By: Daniel McElroy

Liu Xia and Liu Xiaobo

Liu Xia and Liu Xiaobo. Photo: Reuters

In the week since the death of Nobel Peace Prize winner and pro-democracy advocate Liu Xiaobo, supporters around the world have joined in remembrance of his life, his work and influence as well as the unjustness of his 11-year prison sentence in China for “inciting subversion of state power,” and have also stepped up calls for the release of his widow, the painter, poet and photographer Liu Xia, from house arrest. She has not been seen or heard from since his funeral.

On June 27, Liu Xiaobo was released on medical parole to be treated for advanced liver cancer as his condition worsened. He died of multiple organ failures on June 13, after China denied repeated requests for him to travel abroad for treatment, which was backed by an international chorus of support from individuals and human rights organizations. In his last days he was allowed to see his wife more often than the once-per-month visits to which they had been limited for the past seven years, and he used his medical parole to write a final poem for her, which will soon be published along with some of Liu Xia’s photography. It is thought they were allowed to touch for the first time in eleven years, but during the period of his hospitalization Liu Xia was prevented from speaking freely to family, friends or media.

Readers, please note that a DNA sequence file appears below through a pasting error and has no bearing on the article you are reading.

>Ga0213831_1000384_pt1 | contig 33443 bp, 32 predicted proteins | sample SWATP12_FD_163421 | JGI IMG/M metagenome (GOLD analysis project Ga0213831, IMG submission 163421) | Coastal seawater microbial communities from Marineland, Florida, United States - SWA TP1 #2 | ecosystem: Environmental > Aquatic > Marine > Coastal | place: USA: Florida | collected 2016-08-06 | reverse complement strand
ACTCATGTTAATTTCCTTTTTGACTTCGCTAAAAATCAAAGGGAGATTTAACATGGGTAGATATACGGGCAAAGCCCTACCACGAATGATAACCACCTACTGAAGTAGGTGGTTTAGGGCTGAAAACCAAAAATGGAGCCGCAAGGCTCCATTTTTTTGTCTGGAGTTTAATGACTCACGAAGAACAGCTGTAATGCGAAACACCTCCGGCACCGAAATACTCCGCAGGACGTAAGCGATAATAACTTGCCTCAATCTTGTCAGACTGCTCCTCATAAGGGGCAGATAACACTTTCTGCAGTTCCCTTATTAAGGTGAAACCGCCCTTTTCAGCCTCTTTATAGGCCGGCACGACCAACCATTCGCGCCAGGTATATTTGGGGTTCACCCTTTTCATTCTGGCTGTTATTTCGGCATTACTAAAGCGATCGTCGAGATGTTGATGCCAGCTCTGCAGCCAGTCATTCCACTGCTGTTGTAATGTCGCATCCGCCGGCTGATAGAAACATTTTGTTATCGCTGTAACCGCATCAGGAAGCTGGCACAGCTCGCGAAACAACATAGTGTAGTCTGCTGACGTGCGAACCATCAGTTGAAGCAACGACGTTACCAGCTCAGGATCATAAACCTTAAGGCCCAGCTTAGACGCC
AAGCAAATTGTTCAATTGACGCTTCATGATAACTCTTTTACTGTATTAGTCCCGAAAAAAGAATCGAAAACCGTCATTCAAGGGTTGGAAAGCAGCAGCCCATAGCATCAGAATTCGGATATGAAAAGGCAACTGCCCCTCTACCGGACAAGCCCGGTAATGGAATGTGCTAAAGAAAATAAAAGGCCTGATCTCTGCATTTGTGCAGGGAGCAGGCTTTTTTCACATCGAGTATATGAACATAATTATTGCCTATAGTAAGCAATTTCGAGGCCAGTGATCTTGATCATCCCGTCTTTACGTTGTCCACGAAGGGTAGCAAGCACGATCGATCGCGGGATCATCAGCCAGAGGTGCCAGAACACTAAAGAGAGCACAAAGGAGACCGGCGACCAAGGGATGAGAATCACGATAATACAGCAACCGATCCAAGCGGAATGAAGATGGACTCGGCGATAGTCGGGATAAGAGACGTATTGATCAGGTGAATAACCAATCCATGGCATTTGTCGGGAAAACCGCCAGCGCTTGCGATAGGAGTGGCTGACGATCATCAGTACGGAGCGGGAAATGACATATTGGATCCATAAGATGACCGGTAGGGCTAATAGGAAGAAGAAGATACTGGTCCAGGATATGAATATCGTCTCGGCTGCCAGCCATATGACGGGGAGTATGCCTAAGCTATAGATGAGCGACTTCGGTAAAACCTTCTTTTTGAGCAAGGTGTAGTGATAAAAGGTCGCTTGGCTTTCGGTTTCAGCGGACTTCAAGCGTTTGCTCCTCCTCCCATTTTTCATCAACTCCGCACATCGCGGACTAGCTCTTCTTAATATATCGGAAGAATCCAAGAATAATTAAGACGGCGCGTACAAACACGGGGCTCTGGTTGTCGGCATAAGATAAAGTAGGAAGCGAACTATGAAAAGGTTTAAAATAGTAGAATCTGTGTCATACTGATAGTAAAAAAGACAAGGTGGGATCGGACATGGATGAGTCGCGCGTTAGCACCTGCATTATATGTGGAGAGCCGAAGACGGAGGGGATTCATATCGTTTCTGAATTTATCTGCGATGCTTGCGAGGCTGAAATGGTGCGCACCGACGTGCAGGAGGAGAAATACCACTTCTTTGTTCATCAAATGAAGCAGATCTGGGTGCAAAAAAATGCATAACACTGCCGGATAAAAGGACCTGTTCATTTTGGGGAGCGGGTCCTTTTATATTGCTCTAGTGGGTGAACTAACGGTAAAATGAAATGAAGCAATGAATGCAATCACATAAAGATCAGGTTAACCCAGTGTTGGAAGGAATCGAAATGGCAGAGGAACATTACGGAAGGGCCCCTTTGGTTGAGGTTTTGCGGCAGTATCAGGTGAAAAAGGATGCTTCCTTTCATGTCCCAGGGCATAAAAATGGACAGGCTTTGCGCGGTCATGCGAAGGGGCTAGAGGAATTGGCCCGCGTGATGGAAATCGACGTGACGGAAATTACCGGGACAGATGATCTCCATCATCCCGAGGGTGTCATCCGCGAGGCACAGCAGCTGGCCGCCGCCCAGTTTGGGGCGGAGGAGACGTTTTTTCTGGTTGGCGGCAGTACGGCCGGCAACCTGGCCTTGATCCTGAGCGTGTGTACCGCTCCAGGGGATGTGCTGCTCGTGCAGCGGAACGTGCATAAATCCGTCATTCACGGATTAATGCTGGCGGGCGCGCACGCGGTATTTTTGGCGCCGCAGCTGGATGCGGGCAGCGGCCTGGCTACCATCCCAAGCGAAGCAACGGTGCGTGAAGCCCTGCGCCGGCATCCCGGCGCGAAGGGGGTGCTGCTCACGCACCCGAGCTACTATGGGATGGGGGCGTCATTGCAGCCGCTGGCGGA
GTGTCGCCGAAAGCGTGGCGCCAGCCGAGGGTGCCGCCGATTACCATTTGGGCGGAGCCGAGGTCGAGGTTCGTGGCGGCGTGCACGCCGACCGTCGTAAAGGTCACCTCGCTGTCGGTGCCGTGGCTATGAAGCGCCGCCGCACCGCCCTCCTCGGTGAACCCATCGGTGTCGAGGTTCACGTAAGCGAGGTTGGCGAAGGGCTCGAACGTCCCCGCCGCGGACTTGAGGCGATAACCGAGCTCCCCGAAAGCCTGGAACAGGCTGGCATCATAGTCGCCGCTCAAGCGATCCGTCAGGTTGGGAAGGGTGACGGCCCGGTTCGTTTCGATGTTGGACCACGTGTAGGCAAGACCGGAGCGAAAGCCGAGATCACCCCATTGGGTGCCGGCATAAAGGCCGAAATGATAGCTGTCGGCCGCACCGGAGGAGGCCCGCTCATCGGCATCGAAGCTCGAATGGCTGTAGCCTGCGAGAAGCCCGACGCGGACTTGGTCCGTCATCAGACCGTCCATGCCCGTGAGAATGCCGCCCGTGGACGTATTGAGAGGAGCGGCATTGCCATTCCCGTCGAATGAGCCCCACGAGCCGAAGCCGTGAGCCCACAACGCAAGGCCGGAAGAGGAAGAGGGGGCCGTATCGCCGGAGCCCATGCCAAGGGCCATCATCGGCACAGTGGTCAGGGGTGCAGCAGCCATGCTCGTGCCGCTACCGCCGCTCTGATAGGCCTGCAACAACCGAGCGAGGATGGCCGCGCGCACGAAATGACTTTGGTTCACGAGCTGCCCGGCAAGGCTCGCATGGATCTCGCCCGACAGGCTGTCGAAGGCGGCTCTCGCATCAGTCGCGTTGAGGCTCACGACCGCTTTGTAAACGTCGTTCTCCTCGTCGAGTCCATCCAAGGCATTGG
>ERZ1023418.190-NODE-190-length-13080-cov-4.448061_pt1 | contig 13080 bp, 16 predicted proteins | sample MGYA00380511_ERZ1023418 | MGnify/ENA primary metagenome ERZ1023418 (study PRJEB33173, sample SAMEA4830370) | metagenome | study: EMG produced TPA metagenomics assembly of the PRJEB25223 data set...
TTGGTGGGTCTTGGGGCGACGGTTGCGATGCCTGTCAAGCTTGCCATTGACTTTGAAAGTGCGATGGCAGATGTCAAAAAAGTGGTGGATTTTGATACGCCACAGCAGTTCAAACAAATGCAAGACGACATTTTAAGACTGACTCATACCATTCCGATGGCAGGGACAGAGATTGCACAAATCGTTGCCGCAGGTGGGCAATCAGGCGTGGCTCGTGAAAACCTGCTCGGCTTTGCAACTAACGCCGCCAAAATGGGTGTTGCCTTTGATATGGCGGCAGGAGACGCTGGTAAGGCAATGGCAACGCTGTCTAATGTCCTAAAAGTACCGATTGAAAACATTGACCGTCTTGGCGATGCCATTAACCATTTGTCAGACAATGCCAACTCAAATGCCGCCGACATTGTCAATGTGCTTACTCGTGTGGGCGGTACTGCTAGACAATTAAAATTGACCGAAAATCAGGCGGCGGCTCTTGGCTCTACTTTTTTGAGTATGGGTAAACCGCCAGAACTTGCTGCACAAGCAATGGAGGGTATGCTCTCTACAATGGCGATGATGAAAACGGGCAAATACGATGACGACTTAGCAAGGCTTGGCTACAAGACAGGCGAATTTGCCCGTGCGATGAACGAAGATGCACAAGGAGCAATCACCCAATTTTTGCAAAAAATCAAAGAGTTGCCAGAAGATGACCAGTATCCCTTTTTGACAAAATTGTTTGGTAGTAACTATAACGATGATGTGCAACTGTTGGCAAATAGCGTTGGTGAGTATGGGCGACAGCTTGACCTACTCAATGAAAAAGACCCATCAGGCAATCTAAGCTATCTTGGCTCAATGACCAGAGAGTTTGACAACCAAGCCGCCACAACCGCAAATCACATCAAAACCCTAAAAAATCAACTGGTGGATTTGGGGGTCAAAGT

Liu Xiaobo’s supporters gathered from Hong Kong to San Francisco on July 19, the seventh day following his death, which is traditionally a significant day of mourning in Chinese culture, even as authorities contacted and visited activists warning them not to participate in such vigils. On the same day, rumors surfaced that Liu Xia, had been forcibly taken on a “vacation” to the southern province of Yunnan, as reporters attempting to visit her home were surrounded by plainclothes security agents demanding that they leave the premises immediately. Close friends maintain that they have been unable to contact her in any way since the funeral on July 15. The last known picture of Liu Xia is at the funeral.

Further repression of Xiaobo’s supporters has ramped up in the wake of his death as well. A Beijing-based human rights lawyer who attempted to demonstrate outside the Shenyang hospital where Liu died was detained without charge at a police station until after the funeral, and another activist who authorities feared would try to protest or participate in memorials has been under house since June 27, the day Liu began medical parole. Two activists were detained for 10 days after they attempted to make contact with Liu Xia during the Liu Xiaobo’s burial at sea by throwing a bottle at her containing a message. All Chinese social media, including WeChat and Weibo, have blocked even one-on-one conversations from referencing Liu Xiaobo or using phrases such as “RIP”. Even the funeral itself is likely an attempt to erase the influence of the Nobel Peace Prize winner. As The New York Times reported: